Once you get an initial feel for your spine, the idea isn't to make just the back of your spine feel long, but the sides and front also. This can mean feeling the front, back and sides of the ribcage as well as the front and sides of the waist and both sides of the lower back.


What you can then work on is adjusting your posture.

While sitting or standing you can tilt your pelvis forwards or back, left or right to adjust sensation at your sacrum and lumbar spine. You can bend your ribcage forwards, backwards, left or right. You can twist it also to adjust sensation in your thoracic spine and ribcage. You can then note the positioning between ribcage and pelvis and adjust this for further fine tuning of your lumbar region and waist.

Yes, your waist should have some tension. And this you can further adjust via your transverse abdominis (and even your diaphragm.)

As a side note you might also want to adjust pelvic floor tension and lower ab tension for more balanced left/right SI joint tension. You may also find that you can adjust SI joint tension via foot/knee/hip positioning and posture.

From there you can also adjust head and neck posture and even shoulder girdle and arm posture with a focus on even feel.

From there you could narrow the focus again to the back of the spine. Are both sides of the back of the spine even? If not, this is what you can work on fixing, over the course of time.

Some basic movements for the spine

Once you have a feel for making your spine long, one possible approach is to keep it long while twisting (without using your arms to help.)

Likewise while side bending. Note for both side bending and twisting you might choose to vary pelvic tilt and the amount of lumbar back/forward bending. I'd suggest finding a position that is comfortable and that doesn't cause pain. Note that you may also have to vary the front/back bend of your ribcage.

When it comes to flexing and extending your spine while upright you may find that engaging your transverse abdominis helps. Remember there are three bands and they can be activated independently or together. One crosses the front of the hip bones, the other the front of the ribcage, the covers the space between ribcage and hip bones.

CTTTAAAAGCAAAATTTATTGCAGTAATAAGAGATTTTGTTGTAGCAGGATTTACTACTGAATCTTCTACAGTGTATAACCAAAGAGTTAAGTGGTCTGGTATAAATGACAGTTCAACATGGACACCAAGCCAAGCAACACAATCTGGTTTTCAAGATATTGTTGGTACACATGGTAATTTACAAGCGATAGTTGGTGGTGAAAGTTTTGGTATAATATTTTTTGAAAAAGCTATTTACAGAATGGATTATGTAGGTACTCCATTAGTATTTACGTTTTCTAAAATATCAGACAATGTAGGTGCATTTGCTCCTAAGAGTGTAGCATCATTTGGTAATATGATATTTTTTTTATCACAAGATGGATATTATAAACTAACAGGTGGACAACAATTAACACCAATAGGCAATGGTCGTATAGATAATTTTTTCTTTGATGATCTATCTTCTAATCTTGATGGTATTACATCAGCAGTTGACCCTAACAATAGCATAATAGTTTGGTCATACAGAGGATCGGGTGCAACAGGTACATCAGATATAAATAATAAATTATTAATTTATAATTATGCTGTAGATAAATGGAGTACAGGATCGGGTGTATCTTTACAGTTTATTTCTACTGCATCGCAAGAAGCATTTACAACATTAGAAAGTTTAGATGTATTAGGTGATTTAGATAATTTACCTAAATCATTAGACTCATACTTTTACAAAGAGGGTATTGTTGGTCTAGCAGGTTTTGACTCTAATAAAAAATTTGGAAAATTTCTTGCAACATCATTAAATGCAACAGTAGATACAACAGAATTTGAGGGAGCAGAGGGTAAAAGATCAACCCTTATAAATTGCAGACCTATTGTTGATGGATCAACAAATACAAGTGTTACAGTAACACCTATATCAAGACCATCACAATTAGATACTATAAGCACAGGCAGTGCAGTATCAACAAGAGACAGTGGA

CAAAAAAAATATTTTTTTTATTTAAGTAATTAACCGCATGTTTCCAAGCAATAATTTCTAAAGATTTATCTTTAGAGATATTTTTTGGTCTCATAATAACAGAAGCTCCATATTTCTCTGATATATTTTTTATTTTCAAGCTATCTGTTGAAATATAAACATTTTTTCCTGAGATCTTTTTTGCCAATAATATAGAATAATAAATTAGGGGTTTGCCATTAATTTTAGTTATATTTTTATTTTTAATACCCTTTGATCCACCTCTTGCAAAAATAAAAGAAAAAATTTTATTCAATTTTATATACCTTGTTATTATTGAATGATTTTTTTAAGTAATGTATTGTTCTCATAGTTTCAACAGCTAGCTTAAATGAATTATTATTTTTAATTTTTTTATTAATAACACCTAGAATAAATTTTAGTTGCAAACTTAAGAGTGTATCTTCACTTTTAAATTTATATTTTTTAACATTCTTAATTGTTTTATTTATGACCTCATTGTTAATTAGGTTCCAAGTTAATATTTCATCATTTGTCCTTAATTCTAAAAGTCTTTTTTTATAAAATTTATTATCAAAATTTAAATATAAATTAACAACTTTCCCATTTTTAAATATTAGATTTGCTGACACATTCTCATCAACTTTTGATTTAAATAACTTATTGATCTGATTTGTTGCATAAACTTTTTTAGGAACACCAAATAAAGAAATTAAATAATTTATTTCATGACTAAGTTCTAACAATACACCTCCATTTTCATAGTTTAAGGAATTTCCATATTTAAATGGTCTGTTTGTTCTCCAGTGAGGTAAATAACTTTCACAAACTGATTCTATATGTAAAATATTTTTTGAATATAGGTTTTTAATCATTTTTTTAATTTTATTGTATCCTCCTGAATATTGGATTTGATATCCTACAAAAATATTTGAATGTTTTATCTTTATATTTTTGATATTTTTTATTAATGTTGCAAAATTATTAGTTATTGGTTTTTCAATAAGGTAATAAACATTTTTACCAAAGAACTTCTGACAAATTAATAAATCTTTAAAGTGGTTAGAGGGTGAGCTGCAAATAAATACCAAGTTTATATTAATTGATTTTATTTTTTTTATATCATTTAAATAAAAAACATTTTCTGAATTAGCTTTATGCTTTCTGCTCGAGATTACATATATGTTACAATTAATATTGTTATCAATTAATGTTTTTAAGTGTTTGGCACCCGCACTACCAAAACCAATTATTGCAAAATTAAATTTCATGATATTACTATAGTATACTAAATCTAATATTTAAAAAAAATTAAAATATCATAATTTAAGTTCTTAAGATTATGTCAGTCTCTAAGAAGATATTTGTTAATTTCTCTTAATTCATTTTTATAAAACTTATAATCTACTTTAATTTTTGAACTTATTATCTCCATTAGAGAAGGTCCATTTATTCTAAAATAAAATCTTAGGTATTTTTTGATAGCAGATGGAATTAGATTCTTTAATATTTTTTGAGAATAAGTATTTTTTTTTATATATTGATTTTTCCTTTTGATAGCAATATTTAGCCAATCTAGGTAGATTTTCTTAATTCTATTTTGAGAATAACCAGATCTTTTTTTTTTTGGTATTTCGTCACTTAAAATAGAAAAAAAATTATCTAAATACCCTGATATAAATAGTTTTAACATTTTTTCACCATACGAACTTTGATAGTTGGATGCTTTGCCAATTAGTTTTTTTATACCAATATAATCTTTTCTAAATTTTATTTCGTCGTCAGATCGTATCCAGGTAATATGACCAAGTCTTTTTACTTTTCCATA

Anchoring your spine

If standing or sitting, something else that can help is hip bone stability. The idea here is that if you stabilize your hip bones (and your sacrum) you anchor the spinal erectors, QL, obliques and rectus abdominis thus making it easier for these muscles to effectively work on your spine.

If you are working on your spine while lying belly down, belly up, or lying on your side, you may also find it helpful to activate your legs as a way of anchoring your hip bones.

This is in addition to making your spine feel long!

Activating the legs can include stiffening the feet (pointed or flexed or somewhere in-between), stiffening the knees, and/or stiffening/stabilizing the hip joints.

Note, you can experiment with lengthening your spine first and then activating your legs. Or try activating legs first and then your spine. If there is pain, use whichever alleviates pain. If there is no pain, then practice using both options.

Where pain occurs, play around with these activations singly or in combination to find what works (i.e. what helps you to alleviate the pain).

Continue to experiment

On any given day, what worked on the previous day will not work now, so you may have to keep experimenting.

At the end of all of this you will ideally be relatively pain free or at the very least have the tools for dealing with pain. You'll also have a better understanding of your body.

Not sure how to lengthen your spine (or adjust)?

If you aren't sure about how to lengthen your spine or adjust check out my "spine" course. You can purchase this course and download it, or access it and all my other muscle control courses via a membership.

The membership is $40.00 a month (or less) and you can cancel at any time.

(Alternatives include $100/3 months or $120/6 months).

Plus, there's a 10 day guarantee for first time members.

Published: 2021 08 05


2021 08 05:
Dealing with herniated discs